Economists, it said, had slashed their projections for second quarter growth in recent days.

“One closely watched forecast—the Federal Reserve Bank of Atlanta’s GDPNow tracker—estimates that gross domestic product is on track to remain unchanged at an annual rate over the three months through June 30. Output fell at a 1.5 percent annual rates in the first quarter,” the article said.

This is a significant finding because the unexpected contraction in the first quarter was widely dismissed as a statistical aberration which would be corrected in the second. But in fact, it appears to be the start of a trend.

At his press conference on Wednesday, Powell maintained that consumption spending was still strong. But this week the Commerce Department reported that consumers had cut their retail spending for the first time this year in May.

Working-class families are being hit by the rapid rise in gas prices and basic necessities, to the tune of hundreds of dollars a month, slashing their disposal income. On top of the price hikes, interest rate rises are lifting mortgage repayments. The average rate on a 30-year mortgage rose to 5.78 percent this week, it highest level in more than 30 years.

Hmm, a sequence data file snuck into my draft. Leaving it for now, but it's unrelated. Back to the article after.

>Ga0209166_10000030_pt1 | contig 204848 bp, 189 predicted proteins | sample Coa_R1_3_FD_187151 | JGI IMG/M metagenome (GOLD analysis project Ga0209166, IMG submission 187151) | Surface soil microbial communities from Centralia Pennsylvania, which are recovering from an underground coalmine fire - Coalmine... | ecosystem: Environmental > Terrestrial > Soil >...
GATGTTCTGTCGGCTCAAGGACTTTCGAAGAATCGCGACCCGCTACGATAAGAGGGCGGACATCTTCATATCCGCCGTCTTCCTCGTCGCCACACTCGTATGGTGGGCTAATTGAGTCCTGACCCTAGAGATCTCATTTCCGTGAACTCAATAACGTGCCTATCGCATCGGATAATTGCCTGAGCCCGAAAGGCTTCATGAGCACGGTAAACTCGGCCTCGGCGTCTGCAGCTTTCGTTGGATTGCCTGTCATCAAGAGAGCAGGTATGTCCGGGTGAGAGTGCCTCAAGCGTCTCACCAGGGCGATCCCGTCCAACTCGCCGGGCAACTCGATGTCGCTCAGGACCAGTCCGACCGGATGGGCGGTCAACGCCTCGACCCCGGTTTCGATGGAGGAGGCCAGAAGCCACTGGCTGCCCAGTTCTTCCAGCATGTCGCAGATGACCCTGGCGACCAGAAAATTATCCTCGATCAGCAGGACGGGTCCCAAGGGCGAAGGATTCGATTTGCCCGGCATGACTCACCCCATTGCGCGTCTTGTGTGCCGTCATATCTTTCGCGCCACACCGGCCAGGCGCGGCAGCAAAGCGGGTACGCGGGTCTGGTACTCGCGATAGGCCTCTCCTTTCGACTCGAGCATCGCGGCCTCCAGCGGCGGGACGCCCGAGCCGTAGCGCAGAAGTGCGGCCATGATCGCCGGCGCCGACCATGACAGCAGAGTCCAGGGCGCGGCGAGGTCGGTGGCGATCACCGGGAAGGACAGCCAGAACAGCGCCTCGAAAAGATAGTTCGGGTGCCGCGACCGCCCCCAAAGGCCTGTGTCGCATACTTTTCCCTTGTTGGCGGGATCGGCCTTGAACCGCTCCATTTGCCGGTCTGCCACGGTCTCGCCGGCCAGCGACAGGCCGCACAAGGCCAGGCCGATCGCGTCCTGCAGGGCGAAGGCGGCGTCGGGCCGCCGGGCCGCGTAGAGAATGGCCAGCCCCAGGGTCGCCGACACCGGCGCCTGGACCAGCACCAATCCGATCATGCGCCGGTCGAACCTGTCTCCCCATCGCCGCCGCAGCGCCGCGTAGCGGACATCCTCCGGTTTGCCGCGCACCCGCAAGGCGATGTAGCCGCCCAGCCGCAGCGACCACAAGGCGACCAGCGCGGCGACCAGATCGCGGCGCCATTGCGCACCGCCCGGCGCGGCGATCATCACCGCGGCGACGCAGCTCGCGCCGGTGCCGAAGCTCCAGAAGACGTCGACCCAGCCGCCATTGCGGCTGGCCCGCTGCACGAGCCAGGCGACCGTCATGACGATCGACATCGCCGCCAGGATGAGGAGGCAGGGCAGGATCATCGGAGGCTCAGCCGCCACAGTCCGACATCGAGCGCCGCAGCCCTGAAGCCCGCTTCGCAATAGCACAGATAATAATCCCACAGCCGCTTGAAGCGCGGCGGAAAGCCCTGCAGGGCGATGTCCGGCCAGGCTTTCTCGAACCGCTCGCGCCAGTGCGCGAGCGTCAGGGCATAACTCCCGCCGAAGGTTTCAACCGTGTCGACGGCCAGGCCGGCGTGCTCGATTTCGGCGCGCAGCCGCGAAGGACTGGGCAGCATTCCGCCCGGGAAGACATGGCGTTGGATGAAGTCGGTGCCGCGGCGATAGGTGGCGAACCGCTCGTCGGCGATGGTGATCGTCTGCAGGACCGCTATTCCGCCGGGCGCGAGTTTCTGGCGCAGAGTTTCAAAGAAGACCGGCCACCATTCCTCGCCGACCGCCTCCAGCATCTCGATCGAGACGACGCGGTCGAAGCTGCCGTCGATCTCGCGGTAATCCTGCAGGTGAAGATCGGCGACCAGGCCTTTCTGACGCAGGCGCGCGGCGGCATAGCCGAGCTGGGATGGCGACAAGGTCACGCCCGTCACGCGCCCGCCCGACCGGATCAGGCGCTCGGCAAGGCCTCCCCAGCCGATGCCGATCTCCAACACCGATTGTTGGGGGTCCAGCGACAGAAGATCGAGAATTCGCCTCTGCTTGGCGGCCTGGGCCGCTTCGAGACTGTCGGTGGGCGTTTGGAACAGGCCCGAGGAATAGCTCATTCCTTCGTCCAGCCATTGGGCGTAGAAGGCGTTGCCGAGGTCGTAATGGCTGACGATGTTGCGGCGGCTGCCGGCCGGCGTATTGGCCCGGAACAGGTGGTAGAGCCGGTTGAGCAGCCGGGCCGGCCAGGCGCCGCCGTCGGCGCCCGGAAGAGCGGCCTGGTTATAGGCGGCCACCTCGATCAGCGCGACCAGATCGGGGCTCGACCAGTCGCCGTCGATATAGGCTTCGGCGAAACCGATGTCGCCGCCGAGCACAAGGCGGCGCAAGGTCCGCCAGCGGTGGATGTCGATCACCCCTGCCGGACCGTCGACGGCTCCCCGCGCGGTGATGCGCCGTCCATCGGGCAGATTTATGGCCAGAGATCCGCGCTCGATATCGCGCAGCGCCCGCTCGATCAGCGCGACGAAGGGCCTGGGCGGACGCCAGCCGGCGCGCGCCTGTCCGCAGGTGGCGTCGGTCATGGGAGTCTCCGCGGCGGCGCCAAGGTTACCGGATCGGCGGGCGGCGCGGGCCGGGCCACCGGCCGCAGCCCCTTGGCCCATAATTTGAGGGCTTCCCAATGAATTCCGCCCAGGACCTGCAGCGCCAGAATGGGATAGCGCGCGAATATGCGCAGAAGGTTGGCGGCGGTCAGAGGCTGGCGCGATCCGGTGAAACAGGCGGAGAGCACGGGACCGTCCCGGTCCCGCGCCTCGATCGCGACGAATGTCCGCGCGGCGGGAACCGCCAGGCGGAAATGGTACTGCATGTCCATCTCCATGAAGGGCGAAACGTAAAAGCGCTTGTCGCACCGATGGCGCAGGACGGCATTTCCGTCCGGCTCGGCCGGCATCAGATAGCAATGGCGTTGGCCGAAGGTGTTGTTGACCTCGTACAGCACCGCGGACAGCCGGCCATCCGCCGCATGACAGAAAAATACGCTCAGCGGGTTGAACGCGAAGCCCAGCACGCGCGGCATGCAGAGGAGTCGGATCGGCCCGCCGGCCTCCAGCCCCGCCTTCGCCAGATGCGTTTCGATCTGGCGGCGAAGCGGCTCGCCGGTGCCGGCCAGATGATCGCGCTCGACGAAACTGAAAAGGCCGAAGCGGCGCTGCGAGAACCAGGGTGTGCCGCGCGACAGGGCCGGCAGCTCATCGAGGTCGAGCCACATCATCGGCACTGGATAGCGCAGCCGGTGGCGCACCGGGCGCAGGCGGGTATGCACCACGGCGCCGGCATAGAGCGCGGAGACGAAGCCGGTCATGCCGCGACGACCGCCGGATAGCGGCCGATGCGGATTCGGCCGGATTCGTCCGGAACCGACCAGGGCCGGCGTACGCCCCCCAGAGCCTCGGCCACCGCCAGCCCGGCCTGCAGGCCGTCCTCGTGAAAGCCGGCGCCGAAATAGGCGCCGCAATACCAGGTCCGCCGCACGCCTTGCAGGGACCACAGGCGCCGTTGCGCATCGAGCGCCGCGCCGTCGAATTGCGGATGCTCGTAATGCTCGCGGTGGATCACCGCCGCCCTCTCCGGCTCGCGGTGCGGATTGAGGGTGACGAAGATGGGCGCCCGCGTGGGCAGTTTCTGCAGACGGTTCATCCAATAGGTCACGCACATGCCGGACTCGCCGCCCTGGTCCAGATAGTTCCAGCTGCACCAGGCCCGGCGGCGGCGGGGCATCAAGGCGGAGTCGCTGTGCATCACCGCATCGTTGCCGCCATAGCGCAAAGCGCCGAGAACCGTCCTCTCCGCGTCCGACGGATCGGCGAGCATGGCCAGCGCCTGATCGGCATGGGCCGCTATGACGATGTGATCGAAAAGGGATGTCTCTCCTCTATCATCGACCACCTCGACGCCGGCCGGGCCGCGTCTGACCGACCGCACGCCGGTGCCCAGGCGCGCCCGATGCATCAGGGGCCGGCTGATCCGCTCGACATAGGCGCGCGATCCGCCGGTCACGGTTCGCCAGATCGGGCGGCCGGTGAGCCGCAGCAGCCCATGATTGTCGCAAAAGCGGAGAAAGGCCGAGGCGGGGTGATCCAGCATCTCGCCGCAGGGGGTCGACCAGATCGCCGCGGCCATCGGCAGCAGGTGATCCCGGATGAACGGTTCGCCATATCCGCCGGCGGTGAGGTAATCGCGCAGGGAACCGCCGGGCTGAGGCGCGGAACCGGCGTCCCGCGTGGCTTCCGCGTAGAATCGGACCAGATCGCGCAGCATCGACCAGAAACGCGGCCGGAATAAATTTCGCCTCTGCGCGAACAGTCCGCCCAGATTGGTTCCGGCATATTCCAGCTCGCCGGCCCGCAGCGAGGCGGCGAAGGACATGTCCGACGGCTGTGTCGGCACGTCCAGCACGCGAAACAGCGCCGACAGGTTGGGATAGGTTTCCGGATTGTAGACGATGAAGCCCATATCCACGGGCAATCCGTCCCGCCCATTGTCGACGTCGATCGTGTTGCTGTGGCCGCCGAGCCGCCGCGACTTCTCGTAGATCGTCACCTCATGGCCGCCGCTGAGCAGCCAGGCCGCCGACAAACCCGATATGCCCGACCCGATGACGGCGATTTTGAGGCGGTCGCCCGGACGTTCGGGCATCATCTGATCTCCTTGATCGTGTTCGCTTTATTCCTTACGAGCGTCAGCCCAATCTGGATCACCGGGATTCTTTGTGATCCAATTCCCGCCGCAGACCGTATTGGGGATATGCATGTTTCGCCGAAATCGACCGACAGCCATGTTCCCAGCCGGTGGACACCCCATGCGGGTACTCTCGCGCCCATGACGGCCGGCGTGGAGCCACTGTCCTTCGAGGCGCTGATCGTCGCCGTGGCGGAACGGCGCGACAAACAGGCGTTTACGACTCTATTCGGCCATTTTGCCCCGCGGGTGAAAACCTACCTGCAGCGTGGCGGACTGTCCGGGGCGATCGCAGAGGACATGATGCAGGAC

In order to develop their response to the global onslaught against them, workers need to take stock of the far-reaching implications of the developing economic crisis. This is not a cyclical downturn to be followed by a upturn at some point in the future.

The global financial crisis of 2008 represented not a mere turn in the economic cycle but a breakdown in the very functioning of the capitalist profit and financial system and was followed by the equally significant market meltdown of March 2020 at the start of the pandemic.

The full implications of these crises were covered over to some extent by the actions of the Fed and other central banks in pumping trillions of dollars into the financial system in order to sustain it.

But that road is no longer open as indicated by the rise in interest rates. The Fed, for instance, is confronting a situation never before experienced in economic history.

It is compelled to lift interest rates to try to clamp down on wage demands under conditions where it has almost $9 trillion worth of financial assets on its books, with central banks around the world, in particular, the European Central Bank, in the same position.

This means that the developing class struggle is going to assume intense forms and raise decisive political issues before the working class, posing the necessity for the development of the fight for a socialist program aimed at ending the profit system and reconstructing the economy on new foundations.